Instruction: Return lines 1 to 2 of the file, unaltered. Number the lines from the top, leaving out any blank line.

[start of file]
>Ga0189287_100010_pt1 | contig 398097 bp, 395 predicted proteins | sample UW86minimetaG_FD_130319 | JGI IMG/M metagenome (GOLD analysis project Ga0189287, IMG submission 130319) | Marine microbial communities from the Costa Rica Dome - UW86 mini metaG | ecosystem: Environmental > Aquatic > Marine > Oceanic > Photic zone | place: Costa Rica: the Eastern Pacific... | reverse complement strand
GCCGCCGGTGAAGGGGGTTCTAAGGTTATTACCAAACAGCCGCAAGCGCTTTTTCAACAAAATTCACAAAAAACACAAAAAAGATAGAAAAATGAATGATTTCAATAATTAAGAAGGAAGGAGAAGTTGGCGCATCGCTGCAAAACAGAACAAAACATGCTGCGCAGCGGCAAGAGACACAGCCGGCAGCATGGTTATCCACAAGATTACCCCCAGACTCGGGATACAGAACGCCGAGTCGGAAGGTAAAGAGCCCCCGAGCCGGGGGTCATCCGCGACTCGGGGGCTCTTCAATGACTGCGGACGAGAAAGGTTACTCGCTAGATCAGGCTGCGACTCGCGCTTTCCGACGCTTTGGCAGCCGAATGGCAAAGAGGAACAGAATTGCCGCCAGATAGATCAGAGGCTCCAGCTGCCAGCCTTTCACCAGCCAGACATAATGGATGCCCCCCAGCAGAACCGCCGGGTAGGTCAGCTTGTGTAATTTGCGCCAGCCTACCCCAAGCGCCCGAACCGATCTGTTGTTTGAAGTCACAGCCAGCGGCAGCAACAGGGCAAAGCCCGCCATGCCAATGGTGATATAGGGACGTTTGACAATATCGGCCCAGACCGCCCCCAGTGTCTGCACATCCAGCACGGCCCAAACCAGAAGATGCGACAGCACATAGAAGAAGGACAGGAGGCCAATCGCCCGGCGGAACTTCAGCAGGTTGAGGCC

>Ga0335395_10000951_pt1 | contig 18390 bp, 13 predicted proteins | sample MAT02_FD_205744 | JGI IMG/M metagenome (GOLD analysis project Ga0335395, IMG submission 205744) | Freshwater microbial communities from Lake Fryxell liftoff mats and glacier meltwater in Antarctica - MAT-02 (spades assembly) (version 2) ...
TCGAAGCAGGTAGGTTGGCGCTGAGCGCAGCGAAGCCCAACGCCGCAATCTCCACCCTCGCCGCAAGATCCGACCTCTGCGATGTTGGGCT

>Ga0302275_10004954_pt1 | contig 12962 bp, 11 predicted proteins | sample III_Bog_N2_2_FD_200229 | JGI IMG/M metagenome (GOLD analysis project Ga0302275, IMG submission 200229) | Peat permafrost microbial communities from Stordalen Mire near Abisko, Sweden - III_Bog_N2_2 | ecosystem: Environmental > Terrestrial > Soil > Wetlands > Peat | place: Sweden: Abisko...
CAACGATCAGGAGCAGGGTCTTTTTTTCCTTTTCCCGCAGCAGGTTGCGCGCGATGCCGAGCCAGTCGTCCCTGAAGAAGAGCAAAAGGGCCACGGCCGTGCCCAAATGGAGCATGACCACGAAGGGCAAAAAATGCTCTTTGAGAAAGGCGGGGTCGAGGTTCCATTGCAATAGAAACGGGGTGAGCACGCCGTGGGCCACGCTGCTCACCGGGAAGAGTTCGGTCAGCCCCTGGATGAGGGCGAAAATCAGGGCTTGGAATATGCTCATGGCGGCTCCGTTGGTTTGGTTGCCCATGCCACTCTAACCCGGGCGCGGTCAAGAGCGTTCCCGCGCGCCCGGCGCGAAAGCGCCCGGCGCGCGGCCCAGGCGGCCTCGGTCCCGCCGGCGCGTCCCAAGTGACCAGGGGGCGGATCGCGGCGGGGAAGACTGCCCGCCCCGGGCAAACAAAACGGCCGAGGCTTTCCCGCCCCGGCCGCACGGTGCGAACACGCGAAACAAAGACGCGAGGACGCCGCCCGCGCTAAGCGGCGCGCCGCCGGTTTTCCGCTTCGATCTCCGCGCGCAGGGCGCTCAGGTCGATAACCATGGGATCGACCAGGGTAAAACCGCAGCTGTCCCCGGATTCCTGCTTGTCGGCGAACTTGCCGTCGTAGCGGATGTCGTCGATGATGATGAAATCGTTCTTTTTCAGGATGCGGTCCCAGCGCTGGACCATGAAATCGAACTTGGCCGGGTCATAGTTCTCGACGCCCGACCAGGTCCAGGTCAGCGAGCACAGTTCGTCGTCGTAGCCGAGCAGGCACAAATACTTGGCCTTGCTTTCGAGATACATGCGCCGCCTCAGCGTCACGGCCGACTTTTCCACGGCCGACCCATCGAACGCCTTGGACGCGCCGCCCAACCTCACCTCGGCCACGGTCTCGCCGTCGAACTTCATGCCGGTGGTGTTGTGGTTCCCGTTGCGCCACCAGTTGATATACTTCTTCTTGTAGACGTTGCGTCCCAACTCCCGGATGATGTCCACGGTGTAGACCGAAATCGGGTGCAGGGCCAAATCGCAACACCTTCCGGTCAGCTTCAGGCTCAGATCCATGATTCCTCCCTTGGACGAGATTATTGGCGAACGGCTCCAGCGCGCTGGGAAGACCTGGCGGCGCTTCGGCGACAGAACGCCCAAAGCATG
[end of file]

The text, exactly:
>Ga0189287_100010_pt1 | contig 398097 bp, 395 predicted proteins | sample UW86minimetaG_FD_130319 | JGI IMG/M metagenome (GOLD analysis project Ga0189287, IMG submission 130319) | Marine microbial communities from the Costa Rica Dome - UW86 mini metaG | ecosystem: Environmental > Aquatic > Marine > Oceanic > Photic zone | place: Costa Rica: the Eastern Pacific... | reverse complement strand
GCCGCCGGTGAAGGGGGTTCTAAGGTTATTACCAAACAGCCGCAAGCGCTTTTTCAACAAAATTCACAAAAAACACAAAAAAGATAGAAAAATGAATGATTTCAATAATTAAGAAGGAAGGAGAAGTTGGCGCATCGCTGCAAAACAGAACAAAACATGCTGCGCAGCGGCAAGAGACACAGCCGGCAGCATGGTTATCCACAAGATTACCCCCAGACTCGGGATACAGAACGCCGAGTCGGAAGGTAAAGAGCCCCCGAGCCGGGGGTCATCCGCGACTCGGGGGCTCTTCAATGACTGCGGACGAGAAAGGTTACTCGCTAGATCAGGCTGCGACTCGCGCTTTCCGACGCTTTGGCAGCCGAATGGCAAAGAGGAACAGAATTGCCGCCAGATAGATCAGAGGCTCCAGCTGCCAGCCTTTCACCAGCCAGACATAATGGATGCCCCCCAGCAGAACCGCCGGGTAGGTCAGCTTGTGTAATTTGCGCCAGCCTACCCCAAGCGCCCGAACCGATCTGTTGTTTGAAGTCACAGCCAGCGGCAGCAACAGGGCAAAGCCCGCCATGCCAATGGTGATATAGGGACGTTTGACAATATCGGCCCAGACCGCCCCCAGTGTCTGCACATCCAGCACGGCCCAAACCAGAAGATGCGACAGCACATAGAAGAAGGACAGGAGGCCAATCGCCCGGCGGAACTTCAGCAGGTTGAGGCC